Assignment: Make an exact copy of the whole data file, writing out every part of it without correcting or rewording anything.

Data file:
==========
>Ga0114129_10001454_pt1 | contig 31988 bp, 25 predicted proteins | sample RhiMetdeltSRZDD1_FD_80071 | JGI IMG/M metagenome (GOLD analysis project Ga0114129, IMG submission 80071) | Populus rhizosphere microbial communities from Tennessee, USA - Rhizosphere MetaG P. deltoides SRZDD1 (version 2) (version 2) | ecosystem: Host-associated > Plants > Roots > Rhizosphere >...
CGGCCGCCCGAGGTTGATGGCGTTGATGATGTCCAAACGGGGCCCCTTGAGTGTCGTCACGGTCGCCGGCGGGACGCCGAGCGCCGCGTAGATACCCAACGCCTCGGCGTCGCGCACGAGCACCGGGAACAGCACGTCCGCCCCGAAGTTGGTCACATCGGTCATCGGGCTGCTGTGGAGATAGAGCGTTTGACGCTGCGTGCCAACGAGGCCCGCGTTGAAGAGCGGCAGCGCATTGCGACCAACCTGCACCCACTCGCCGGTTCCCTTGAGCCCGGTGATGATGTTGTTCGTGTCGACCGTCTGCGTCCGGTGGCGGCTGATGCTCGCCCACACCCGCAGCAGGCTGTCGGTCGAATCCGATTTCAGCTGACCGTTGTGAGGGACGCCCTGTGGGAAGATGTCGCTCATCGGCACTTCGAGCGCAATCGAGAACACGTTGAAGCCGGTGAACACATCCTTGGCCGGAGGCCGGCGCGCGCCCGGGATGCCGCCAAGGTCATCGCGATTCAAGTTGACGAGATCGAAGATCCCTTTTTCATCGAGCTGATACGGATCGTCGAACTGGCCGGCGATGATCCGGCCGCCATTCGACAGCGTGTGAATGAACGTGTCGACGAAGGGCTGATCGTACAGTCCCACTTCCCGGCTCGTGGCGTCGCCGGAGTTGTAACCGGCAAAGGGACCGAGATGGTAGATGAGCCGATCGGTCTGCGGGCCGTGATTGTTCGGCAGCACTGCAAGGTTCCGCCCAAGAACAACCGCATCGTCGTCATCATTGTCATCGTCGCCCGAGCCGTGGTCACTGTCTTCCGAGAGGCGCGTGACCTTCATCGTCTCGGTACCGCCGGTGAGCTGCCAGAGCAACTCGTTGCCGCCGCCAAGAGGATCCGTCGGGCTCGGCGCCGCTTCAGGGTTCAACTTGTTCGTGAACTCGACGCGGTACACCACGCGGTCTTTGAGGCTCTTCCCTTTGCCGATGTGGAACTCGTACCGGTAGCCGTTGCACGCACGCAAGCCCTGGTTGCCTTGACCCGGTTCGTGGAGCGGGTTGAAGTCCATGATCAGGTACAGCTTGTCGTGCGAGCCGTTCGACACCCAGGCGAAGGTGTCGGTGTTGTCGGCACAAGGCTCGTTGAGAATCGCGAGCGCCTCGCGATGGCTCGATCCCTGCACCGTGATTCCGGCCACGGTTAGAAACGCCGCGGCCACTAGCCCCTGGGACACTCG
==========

>Ga0114129_10001454_pt1 | contig 31988 bp, 25 predicted proteins | sample RhiMetdeltSRZDD1_FD_80071 | JGI IMG/M metagenome (GOLD analysis project Ga0114129, IMG submission 80071) | Populus rhizosphere microbial communities from Tennessee, USA - Rhizosphere MetaG P. deltoides SRZDD1 (version 2) (version 2) | ecosystem: Host-associated > Plants > Roots > Rhizosphere >...
CGGCCGCCCGAGGTTGATGGCGTTGATGATGTCCAAACGGGGCCCCTTGAGTGTCGTCACGGTCGCCGGCGGGACGCCGAGCGCCGCGTAGATACCCAACGCCTCGGCGTCGCGCACGAGCACCGGGAACAGCACGTCCGCCCCGAAGTTGGTCACATCGGTCATCGGGCTGCTGTGGAGATAGAGCGTTTGACGCTGCGTGCCAACGAGGCCCGCGTTGAAGAGCGGCAGCGCATTGCGACCAACCTGCACCCACTCGCCGGTTCCCTTGAGCCCGGTGATGATGTTGTTCGTGTCGACCGTCTGCGTCCGGTGGCGGCTGATGCTCGCCCACACCCGCAGCAGGCTGTCGGTCGAATCCGATTTCAGCTGACCGTTGTGAGGGACGCCCTGTGGGAAGATGTCGCTCATCGGCACTTCGAGCGCAATCGAGAACACGTTGAAGCCGGTGAACACATCCTTGGCCGGAGGCCGGCGCGCGCCCGGGATGCCGCCAAGGTCATCGCGATTCAAGTTGACGAGATCGAAGATCCCTTTTTCATCGAGCTGATACGGATCGTCGAACTGGCCGGCGATGATCCGGCCGCCATTCGACAGCGTGTGAATGAACGTGTCGACGAAGGGCTGATCGTACAGTCCCACTTCCCGGCTCGTGGCGTCGCCGGAGTTGTAACCGGCAAAGGGACCGAGATGGTAGATGAGCCGATCGGTCTGCGGGCCGTGATTGTTCGGCAGCACTGCAAGGTTCCGCCCAAGAACAACCGCATCGTCGTCATCATTGTCATCGTCGCCCGAGCCGTGGTCACTGTCTTCCGAGAGGCGCGTGACCTTCATCGTCTCGGTACCGCCGGTGAGCTGCCAGAGCAACTCGTTGCCGCCGCCAAGAGGATCCGTCGGGCTCGGCGCCGCTTCAGGGTTCAACTTGTTCGTGAACTCGACGCGGTACACCACGCGGTCTTTGAGGCTCTTCCCTTTGCCGATGTGGAACTCGTACCGGTAGCCGTTGCACGCACGCAAGCCCTGGTTGCCTTGACCCGGTTCGTGGAGCGGGTTGAAGTCCATGATCAGGTACAGCTTGTCGTGCGAGCCGTTCGACACCCAGGCGAAGGTGTCGGTGTTGTCGGCACAAGGCTCGTTGAGAATCGCGAGCGCCTCGCGATGGCTCGATCCCTGCACCGTGATTCCGGCCACGGTTAGAAACGCCGCGGCCACTAGCCCCTGGGACACTCG